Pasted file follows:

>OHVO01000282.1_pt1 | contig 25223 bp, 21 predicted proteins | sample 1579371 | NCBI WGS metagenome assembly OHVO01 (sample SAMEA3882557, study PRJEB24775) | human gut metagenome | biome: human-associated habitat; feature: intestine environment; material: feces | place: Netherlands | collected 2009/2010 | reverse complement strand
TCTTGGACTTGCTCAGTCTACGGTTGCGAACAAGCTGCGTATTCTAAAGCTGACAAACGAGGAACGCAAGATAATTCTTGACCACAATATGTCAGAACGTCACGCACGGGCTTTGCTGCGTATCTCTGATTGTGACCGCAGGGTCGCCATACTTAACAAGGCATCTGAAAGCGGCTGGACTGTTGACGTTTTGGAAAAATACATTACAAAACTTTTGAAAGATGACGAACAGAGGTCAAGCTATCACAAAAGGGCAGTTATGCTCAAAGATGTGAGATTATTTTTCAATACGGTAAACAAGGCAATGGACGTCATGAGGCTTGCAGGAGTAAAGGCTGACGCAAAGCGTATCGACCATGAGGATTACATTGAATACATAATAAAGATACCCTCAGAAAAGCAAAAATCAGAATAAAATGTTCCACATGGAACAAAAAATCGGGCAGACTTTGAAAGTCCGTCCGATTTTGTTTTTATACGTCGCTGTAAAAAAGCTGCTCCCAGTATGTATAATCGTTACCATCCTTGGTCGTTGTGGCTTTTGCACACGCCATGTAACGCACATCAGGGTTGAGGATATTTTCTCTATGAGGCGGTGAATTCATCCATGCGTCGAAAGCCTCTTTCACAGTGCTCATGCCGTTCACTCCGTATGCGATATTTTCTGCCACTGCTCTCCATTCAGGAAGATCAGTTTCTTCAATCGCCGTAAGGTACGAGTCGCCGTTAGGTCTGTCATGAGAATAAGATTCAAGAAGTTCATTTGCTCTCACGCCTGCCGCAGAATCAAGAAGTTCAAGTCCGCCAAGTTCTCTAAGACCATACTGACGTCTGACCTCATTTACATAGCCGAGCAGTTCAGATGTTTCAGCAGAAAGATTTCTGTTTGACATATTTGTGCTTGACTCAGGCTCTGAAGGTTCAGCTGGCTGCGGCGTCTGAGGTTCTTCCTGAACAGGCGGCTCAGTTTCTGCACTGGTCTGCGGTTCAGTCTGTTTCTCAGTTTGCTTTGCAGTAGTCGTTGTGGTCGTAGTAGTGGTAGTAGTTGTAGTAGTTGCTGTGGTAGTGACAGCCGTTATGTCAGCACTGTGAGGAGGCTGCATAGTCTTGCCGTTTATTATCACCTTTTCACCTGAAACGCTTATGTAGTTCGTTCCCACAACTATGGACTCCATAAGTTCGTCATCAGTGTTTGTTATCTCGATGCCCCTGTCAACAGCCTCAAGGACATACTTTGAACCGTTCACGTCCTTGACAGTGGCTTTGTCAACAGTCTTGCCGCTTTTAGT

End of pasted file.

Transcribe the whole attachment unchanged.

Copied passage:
>OHVO01000282.1_pt1 | contig 25223 bp, 21 predicted proteins | sample 1579371 | NCBI WGS metagenome assembly OHVO01 (sample SAMEA3882557, study PRJEB24775) | human gut metagenome | biome: human-associated habitat; feature: intestine environment; material: feces | place: Netherlands | collected 2009/2010 | reverse complement strand
TCTTGGACTTGCTCAGTCTACGGTTGCGAACAAGCTGCGTATTCTAAAGCTGACAAACGAGGAACGCAAGATAATTCTTGACCACAATATGTCAGAACGTCACGCACGGGCTTTGCTGCGTATCTCTGATTGTGACCGCAGGGTCGCCATACTTAACAAGGCATCTGAAAGCGGCTGGACTGTTGACGTTTTGGAAAAATACATTACAAAACTTTTGAAAGATGACGAACAGAGGTCAAGCTATCACAAAAGGGCAGTTATGCTCAAAGATGTGAGATTATTTTTCAATACGGTAAACAAGGCAATGGACGTCATGAGGCTTGCAGGAGTAAAGGCTGACGCAAAGCGTATCGACCATGAGGATTACATTGAATACATAATAAAGATACCCTCAGAAAAGCAAAAATCAGAATAAAATGTTCCACATGGAACAAAAAATCGGGCAGACTTTGAAAGTCCGTCCGATTTTGTTTTTATACGTCGCTGTAAAAAAGCTGCTCCCAGTATGTATAATCGTTACCATCCTTGGTCGTTGTGGCTTTTGCACACGCCATGTAACGCACATCAGGGTTGAGGATATTTTCTCTATGAGGCGGTGAATTCATCCATGCGTCGAAAGCCTCTTTCACAGTGCTCATGCCGTTCACTCCGTATGCGATATTTTCTGCCACTGCTCTCCATTCAGGAAGATCAGTTTCTTCAATCGCCGTAAGGTACGAGTCGCCGTTAGGTCTGTCATGAGAATAAGATTCAAGAAGTTCATTTGCTCTCACGCCTGCCGCAGAATCAAGAAGTTCAAGTCCGCCAAGTTCTCTAAGACCATACTGACGTCTGACCTCATTTACATAGCCGAGCAGTTCAGATGTTTCAGCAGAAAGATTTCTGTTTGACATATTTGTGCTTGACTCAGGCTCTGAAGGTTCAGCTGGCTGCGGCGTCTGAGGTTCTTCCTGAACAGGCGGCTCAGTTTCTGCACTGGTCTGCGGTTCAGTCTGTTTCTCAGTTTGCTTTGCAGTAGTCGTTGTGGTCGTAGTAGTGGTAGTAGTTGTAGTAGTTGCTGTGGTAGTGACAGCCGTTATGTCAGCACTGTGAGGAGGCTGCATAGTCTTGCCGTTTATTATCACCTTTTCACCTGAAACGCTTATGTAGTTCGTTCCCACAACTATGGACTCCATAAGTTCGTCATCAGTGTTTGTTATCTCGATGCCCCTGTCAACAGCCTCAAGGACATACTTTGAACCGTTCACGTCCTTGACAGTGGCTTTGTCAACAGTCTTGCCGCTTTTAGT